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Pressure-washing the Gas Grill: Mind the Overspray

The instructions for our Weber gas grill would have us lavish more care on it than we do on our car, which isn’t actually saying much. Nonetheless, once a year I gotta clean the crud out, whether it needs it or not, because not even I believe heat kills that stuff.

Used to be, that was a thoroughly disgusting job of hand-scraping carbonized gunk and scrubbing gooey muck in cramped quarters. Having acquired a pressure washer, cleaning the grill is almost enough fun that I might do it more often. It even gets the mildew (or whatever that schmutz might be) off the wood handles & platforms, which I would have bet was impossible.

Pressure washer side effects

Pressure washer side effects

However, if you’re even a teensy bit fussier than we are about the looks of your castle, you might want to not lay the grates & “flavorizer bars” on the driveway to blast ’em clean. Turns out that the overspray strips the grunge right out of the top layer of asphalt, leaving a white trail behind.

Looks a lot like those Nasca peteroglyphs, doesn’t it?

The pressure washer does a great job on the white resin plastic chairs, too, which go from really grubby to chalk-white in one pass.

Can’t imagine how I got along without it…

Memo to Self: Next time, use the sawhorses.

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  1. #1 by Neil Hendin on 2009-09-16 - 14:23

    One trick I use for cleaning the grill grates is to put them in the oven when running the self clean cycle. You can then just wipe off the white char that remains. and you get a clean oven too.

    • #2 by Ed on 2009-09-16 - 14:45

      I like it: get thermonuclear on those things!

      The only catch might be that it’d stink up the kitchen something fierce. A while ago we burned a decade of accumulated oil off our bread pans and the place smelled like a somebody attacked a pile of greasy shop rags with a flamethrower: a mixture of burned oil and carbon char. Pretty impressive… but those pans were shiny-clean just like new.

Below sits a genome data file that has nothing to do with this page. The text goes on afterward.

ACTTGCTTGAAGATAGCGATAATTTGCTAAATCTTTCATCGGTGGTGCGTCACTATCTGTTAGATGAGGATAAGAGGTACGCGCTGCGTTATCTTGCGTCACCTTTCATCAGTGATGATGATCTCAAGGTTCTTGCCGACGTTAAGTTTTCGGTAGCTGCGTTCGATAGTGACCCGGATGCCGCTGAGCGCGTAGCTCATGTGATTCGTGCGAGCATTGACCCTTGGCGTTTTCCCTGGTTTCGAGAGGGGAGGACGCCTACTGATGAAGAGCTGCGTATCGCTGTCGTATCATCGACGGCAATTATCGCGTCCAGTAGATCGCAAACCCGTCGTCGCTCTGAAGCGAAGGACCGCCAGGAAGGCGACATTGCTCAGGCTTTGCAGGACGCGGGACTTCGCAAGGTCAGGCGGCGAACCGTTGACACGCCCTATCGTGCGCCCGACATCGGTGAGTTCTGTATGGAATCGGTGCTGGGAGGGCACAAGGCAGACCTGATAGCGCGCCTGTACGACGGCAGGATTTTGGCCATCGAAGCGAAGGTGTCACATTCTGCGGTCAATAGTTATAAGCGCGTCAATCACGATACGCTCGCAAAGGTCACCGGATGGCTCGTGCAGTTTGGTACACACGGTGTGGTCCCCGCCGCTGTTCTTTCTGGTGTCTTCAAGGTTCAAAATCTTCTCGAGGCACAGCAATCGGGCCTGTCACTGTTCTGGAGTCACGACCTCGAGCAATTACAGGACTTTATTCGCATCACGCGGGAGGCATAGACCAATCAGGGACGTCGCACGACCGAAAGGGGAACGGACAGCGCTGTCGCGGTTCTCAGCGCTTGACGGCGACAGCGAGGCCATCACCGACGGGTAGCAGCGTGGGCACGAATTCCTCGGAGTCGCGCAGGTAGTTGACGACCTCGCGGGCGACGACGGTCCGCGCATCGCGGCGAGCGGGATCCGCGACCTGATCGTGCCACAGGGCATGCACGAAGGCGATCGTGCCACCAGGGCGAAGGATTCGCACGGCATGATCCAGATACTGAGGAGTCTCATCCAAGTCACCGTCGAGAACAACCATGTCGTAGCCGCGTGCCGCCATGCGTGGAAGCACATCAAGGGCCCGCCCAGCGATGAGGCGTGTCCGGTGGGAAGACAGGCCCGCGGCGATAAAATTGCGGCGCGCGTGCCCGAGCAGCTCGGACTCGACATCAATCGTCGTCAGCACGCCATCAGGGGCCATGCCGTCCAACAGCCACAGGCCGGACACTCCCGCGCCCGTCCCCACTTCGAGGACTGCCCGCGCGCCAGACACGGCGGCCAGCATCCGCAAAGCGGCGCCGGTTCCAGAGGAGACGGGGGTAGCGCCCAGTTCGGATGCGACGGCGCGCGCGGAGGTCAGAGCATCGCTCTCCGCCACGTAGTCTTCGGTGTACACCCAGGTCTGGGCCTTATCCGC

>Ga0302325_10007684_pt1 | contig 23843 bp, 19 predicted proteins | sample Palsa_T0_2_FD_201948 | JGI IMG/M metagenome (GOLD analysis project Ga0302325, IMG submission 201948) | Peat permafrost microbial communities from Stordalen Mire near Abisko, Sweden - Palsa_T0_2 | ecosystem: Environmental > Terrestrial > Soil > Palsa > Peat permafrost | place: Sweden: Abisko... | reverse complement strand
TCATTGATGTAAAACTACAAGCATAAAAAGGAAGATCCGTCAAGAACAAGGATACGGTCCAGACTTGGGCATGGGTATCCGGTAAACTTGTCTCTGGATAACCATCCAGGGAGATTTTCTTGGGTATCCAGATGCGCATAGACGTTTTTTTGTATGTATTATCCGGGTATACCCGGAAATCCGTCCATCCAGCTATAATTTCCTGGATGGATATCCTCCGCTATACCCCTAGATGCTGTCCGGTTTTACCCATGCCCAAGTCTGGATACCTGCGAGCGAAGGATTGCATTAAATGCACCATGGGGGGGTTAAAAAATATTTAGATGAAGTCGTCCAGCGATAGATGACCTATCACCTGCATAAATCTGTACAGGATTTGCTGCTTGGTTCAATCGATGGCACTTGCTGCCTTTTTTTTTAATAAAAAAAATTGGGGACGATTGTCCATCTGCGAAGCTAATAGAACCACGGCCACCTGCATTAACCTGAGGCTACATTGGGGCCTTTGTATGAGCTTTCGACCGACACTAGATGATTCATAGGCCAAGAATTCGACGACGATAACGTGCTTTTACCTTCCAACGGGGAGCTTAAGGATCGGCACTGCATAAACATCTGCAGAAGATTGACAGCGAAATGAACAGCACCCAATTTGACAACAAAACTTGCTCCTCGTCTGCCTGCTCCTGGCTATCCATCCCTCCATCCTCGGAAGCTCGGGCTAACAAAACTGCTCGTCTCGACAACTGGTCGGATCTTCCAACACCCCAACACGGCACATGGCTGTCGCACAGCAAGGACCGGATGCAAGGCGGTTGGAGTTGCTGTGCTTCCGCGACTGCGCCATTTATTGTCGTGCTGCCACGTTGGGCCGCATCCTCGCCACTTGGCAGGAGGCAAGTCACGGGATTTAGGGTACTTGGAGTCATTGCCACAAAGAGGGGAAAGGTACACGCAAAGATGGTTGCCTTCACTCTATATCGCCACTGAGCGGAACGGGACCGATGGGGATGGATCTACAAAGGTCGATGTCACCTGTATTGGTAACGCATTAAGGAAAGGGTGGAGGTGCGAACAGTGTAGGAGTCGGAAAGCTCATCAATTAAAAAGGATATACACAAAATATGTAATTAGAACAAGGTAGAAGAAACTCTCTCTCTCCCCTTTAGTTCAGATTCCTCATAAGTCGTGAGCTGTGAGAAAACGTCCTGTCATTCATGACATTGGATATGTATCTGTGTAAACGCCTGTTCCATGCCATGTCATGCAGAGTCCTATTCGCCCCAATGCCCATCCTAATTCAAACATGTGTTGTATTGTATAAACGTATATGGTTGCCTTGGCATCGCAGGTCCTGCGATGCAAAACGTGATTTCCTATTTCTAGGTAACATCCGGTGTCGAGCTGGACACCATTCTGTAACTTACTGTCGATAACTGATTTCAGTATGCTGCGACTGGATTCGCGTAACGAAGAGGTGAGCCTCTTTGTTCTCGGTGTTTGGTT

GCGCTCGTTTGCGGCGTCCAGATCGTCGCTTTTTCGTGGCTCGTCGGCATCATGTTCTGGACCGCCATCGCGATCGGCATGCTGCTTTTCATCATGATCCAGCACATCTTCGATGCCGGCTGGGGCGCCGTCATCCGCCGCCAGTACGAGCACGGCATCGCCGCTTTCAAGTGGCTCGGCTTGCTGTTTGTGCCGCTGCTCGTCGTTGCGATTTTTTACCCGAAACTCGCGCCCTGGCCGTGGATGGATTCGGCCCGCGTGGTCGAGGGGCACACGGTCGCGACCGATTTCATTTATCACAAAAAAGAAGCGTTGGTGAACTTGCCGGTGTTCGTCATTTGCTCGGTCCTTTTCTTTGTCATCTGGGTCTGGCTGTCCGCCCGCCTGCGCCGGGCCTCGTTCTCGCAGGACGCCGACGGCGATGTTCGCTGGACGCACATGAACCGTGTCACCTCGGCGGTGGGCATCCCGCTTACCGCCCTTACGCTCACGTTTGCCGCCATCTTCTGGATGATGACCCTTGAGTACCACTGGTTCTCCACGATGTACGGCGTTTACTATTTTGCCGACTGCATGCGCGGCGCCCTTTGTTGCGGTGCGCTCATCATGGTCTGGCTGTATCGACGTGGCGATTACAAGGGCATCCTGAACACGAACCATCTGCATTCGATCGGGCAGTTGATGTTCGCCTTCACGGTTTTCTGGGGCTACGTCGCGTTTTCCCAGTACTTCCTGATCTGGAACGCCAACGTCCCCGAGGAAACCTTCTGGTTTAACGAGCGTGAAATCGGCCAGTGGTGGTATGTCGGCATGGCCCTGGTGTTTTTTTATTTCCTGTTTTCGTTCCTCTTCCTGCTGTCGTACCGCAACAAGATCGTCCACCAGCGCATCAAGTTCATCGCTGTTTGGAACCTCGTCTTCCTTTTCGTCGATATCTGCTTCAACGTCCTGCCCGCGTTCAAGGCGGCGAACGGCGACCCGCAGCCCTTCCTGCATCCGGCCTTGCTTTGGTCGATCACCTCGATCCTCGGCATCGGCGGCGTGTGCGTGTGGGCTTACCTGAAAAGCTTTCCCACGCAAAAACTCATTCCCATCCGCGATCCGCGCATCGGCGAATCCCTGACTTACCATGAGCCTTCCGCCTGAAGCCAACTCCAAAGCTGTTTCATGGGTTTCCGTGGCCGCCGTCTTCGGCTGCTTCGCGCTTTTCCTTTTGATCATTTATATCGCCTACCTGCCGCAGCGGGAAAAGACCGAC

Then I got the clever idea to burn the pepperoni oil off a $2 pizza stone we picked up at a tag sale. I put it in at a a mere 350 F while cooking something else and phew was that a mistake. The previous owners had pretty much saturated it with pepperoni and that stuff leached out and smoked off for as long as we were willing to keep heating the stone!

      Thanks for the idea, though: I’ll propose it for the next cleaning cycle…

  2. #3 by hexley ball on 2011-07-30 - 19:32

    A little late to the party, but your recent link to this page caught my eye and now I’ve got a hankering for my own pressure washer :-)

    Any recommendations (gas/electric? GPM? Pressure?) based on your experience would be appreciated.

    Oh BTW, here’s yet another trick for cleaning grill grates — cover them with a couple of sheets of aluminum foil and fire up all burners on high for 15 or 20 minutes. Then let things cool, remove foil, and wipe off the ash. Works pretty well, and the return on effort is pretty high…

    • #4 by Ed on 2011-07-30 - 20:57

      Much though I hate small internal combustion engines, electric pressure washers don’t have nearly enough mojo. I tried out an electric loaner and it couldn’t clean its own nose.

      This one is a gasoline engine: 6.75 hp / 2550 psi / 2.3 gpm. All three ratings are surely optimistic, but the narrow nozzle chews into the concrete patio something awful and the spinning jet strips paint off metal just fine. IIRC, this was at the knee of the curve where smaller ones seemed stripped-for-price and larger ones had too many useless (to me, anyway) features.

      We got it to strip & wash down the soffits prior to painting them and it worked wonderfully well; much better than hand-scraping 300-some-odd running feet of 2-to-4 foot wide overhead plywood and trim. Brightened up the sandstone stonework around the front door without doing too much damage, too.

      It paid for itself on that painting job by letting us work at our own pace, rather than meet the rental company’s deadlines. Now it has a pretty low duty cycle, but I’m planning to strip & paint the patio railing in the cool of the autumn and I do not want to chip away at that by hand.

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